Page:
Bowers & Wilkins 603 Speaker System Review

603 Speaker System
Build Quality
ASW610XP Subwoofer
Build Quality
PRICE $4,399 as reviewed

Engaging, transparent sound
Powerful, tuneful bass
Clean, contemporary look
Treble can overwhelm with some music
Center speaker tonal match could be better

The latest update to the Bowers & Wilkins 600 Series brings technological improvements trickled down from the company’s 700 and 800 Series speakers. This system delivers engaging, upfront sound and good value.

Maybe it’s because our country is still young, but Americans tend to think of the British as having lots of long-standing traditions. Is that impression still valid? These days, Jaguar Cars is owned by India’s Tata Motors. Mini Cooper, Rolls Royce, and Bentley are owned by German companies. Even Marmite, that most British of toast toppings, is half-owned by the Dutch. Following that trend, it should come as no surprise to learn that a quintessentially British hi-fi company like Bowers & Wilkins is owned by a Silicon Valley, California-based startup called EVA Automation. Engineering and design still takes place at the company’s headquarters in Worthing, England, even if most of the actual production now takes place in Asia.

1118bw.main.jpgBowers & Wilkins’ embrace of old-school tradition continues with the company’s current approach to surround sound. In recent years, the market for home theater audio has split in two directions. Dedicated enthusiasts are embracing new expanded multi-speaker technologies like Dolby Atmos, while more casual users gravitate toward simpler one- and two-box solutions like soundbars. At one time, B&W offered a range of specialized surround speakers plus a soundbar called the Panorama, but its more recent surround solutions have been based on more traditional stereo speaker combinations. To expand your surround setup beyond a standard 5.1- or 7.1-channel rig (to create an Atmos setup, for instance), you need to delve into the company’s custom installation lineup, which includes in-wall and in-ceiling speakers.

Further simplifying its offerings, Bowers & Wilkins’ recent revamp of the entry-level 600 Series has pared the line down to the 603 tower ($1,800/pair), the HTM6 center channel ($599), and the 606 and 607 bookshelf speakers ($800 and $600/pair, respectively) along with three subwoofers that carry over from the previous 600 Series. This situation made picking a review system easy. Sticking with a 5.1 rig, I used a pair of 603 towers for the front left and right channels, an HTM6 in the center channel position, and a pair of 606 bookshelf speakers for surrounds. For subwoofing duty I used the line’s top model: the ASW610XP ($1,200).

Visually, the most striking change from Bowers & Wilkins’ earlier 600 Series speakers is the switch from the company’s iconic yellow Kevlar midrange cones to the silvery Continuum composite material first seen in the flagship 800 Series. Bowers & Wilkins claims this material provides better control over the cone’s breakup modes, resulting in a more transparent and accurate midrange performance. Cabinet finish options have also changed, with smooth matte finish vinyl available in both white and black. (The prior 600 Series came only in a black faux woodgrain vinyl in the U.S., while other finishes were available in some countries. The new options are designed to consolidate and simplify the 600 Series offerings worldwide. All of the speakers use bass reflex loading, and the ports have now been moved to the back panel just above the speaker binding posts. The grills now attach using hidden magnets, which eliminates the need for mounting plug holes on the front baffle. These visual changes endow the new 600 Series with cleaner, more contemporary visual appeal, although traditionalists may mourn the lack of a woodgrain option, whether real or not.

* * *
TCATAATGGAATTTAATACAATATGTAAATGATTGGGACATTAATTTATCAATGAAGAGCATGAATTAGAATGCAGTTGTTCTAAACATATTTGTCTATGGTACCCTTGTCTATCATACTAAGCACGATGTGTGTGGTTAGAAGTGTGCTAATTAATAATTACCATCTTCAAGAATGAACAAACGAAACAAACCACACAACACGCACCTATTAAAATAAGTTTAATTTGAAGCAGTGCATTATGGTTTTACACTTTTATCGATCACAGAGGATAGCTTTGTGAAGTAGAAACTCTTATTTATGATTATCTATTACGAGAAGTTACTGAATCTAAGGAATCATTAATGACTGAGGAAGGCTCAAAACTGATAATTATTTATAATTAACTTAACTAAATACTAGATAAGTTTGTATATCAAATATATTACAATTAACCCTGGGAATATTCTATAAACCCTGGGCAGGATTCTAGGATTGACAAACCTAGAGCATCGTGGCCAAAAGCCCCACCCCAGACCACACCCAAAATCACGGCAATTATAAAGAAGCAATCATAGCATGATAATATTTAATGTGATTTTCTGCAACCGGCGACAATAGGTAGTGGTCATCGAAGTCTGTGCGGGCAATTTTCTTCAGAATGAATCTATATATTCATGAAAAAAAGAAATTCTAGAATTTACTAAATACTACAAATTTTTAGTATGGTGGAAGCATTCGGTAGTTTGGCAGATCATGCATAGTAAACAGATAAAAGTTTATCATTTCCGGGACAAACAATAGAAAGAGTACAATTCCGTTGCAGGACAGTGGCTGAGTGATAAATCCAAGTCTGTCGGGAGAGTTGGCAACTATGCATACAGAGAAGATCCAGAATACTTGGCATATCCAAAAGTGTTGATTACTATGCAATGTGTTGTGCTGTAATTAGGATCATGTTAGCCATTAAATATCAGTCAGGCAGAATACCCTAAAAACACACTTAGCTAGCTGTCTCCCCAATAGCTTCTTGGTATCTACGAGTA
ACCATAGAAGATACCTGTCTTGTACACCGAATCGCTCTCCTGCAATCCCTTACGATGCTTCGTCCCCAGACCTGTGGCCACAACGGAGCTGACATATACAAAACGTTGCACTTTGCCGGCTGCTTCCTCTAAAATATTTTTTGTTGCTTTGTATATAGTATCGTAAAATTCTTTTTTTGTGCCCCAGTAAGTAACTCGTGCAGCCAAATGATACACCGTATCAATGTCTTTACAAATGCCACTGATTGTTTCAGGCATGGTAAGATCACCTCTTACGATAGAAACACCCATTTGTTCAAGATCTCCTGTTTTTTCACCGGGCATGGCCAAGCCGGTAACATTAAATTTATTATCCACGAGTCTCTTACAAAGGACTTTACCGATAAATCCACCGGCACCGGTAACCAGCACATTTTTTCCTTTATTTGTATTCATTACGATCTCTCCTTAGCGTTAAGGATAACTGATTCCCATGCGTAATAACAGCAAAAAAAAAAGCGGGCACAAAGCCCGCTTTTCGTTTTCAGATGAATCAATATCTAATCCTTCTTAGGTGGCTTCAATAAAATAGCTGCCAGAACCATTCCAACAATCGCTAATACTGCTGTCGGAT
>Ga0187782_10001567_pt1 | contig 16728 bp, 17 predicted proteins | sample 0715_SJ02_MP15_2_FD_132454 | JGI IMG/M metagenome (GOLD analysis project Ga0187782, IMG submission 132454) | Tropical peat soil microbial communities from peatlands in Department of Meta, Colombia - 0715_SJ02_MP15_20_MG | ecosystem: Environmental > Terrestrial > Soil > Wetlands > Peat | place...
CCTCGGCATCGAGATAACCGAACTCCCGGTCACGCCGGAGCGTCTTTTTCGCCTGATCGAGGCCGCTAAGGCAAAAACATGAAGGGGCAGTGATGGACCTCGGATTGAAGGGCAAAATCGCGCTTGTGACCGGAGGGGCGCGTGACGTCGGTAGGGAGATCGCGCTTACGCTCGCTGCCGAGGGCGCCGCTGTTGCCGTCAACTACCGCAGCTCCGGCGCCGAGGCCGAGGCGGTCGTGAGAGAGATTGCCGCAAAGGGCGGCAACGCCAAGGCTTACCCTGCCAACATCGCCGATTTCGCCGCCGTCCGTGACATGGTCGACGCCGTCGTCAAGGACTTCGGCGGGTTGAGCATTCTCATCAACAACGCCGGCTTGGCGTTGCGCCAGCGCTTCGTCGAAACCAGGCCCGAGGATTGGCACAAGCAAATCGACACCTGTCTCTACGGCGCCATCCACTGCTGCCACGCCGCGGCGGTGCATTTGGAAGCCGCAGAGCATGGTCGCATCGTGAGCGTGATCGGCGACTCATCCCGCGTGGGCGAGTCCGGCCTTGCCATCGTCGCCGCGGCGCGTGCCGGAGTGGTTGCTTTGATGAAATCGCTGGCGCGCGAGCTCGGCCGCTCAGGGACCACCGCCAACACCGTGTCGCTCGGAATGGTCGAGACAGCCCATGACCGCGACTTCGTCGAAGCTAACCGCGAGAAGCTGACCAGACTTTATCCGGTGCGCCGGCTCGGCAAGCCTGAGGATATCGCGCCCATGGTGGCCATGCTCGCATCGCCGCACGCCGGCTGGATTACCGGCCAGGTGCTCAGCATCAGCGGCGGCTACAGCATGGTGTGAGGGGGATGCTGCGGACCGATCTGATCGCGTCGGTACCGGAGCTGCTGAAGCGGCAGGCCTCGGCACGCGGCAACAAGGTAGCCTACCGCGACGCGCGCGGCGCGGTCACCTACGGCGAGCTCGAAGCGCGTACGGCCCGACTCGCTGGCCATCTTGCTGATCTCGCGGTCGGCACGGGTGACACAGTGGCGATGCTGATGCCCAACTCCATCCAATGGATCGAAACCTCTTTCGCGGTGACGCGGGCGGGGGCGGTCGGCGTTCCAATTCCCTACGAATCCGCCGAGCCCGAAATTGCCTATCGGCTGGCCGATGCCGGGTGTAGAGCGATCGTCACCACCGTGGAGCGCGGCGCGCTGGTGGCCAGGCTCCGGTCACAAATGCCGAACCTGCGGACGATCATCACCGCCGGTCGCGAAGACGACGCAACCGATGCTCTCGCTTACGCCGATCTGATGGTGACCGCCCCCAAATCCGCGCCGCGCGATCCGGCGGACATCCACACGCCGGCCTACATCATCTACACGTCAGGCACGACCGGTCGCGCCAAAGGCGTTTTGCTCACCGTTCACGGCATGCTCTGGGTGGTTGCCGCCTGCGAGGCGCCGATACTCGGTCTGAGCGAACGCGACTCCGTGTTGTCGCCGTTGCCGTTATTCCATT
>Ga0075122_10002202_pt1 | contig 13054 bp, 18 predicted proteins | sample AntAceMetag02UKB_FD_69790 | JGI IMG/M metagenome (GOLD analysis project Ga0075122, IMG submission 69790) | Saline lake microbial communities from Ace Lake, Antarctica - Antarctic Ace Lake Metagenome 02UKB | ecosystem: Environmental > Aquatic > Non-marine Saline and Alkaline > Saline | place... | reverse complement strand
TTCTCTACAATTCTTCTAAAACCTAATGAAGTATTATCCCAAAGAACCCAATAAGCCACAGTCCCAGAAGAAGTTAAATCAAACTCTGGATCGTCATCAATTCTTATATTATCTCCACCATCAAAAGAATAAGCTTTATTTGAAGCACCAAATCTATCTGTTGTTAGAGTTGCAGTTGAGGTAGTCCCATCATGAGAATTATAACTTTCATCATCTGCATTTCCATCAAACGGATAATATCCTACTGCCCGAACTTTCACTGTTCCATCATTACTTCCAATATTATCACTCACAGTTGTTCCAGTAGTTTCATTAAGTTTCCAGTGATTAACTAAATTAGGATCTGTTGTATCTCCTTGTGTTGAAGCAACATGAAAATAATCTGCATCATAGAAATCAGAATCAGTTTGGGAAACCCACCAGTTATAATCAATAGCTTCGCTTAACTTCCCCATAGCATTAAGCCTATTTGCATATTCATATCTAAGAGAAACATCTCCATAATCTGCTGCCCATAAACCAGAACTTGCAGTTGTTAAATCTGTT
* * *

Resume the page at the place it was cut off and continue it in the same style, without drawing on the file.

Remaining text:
Each speaker came supplied with a foam plug to block the rear port, a useful accessory for controlling bass in small rooms or installations where the speakers are placed close to a wall. In my room, they worked best without plugs. All 600 Series speakers have dual pairs of five-way binding posts to allow for bi-wiring or bi-amping. I bi-wired the front three speakers, but single-wired the surrounds. A tall skinny tower with most of its weight concentrated at the top, the 603 comes with a plinth that can be attached to the base to widen its stance by a few inches and add stability. Carpet-piercing spikes or domed rubber feet can also be added. I opted for the most stable combination, using both the plinths and the spikes.

Bowers & Wilkins

frodo582's picture

Hey, where are the frequency responses of 603s? Why have you stopped with showing us those?

Decibel's picture

I second that. One of the things I enjoyed the most about reading your articles were the measurements.

Eric180db's picture

They stopped testing amps, and now speakers?!

gharbawi's picture

wonder how the htm6 center compares to the htm61 s2, given that the latter is a 3-way speaker

Cspence's picture

I paired the 700 series center channel with the 603 series towers. I liked the way the center channel, paired with the 603's, sounded in a 5.1 surround sound home theater set up. That said, while playing a movie, the 600 series center channel sounded bright, present and easily heard paired with the 603's in the store...I opted for a 12" Rel sub for LFE. For my set up, I had to use the receiver (230 watts/channel) to give about a +3 to the center channel to optimize the audibility of dialogue while playing movies. My plan is to eventually purchase 700 series towers for the front channels, and use the 603's as rear channels (one reason why I opted for the 700 series center channel) I will then use the rear channel speakers as Atmos speakers for a 5.1.2 set up.
Comments, advice and constructive criticism are welcome!

ojvera's picture

Hi, I thought about doing the same combination, how is it going for you?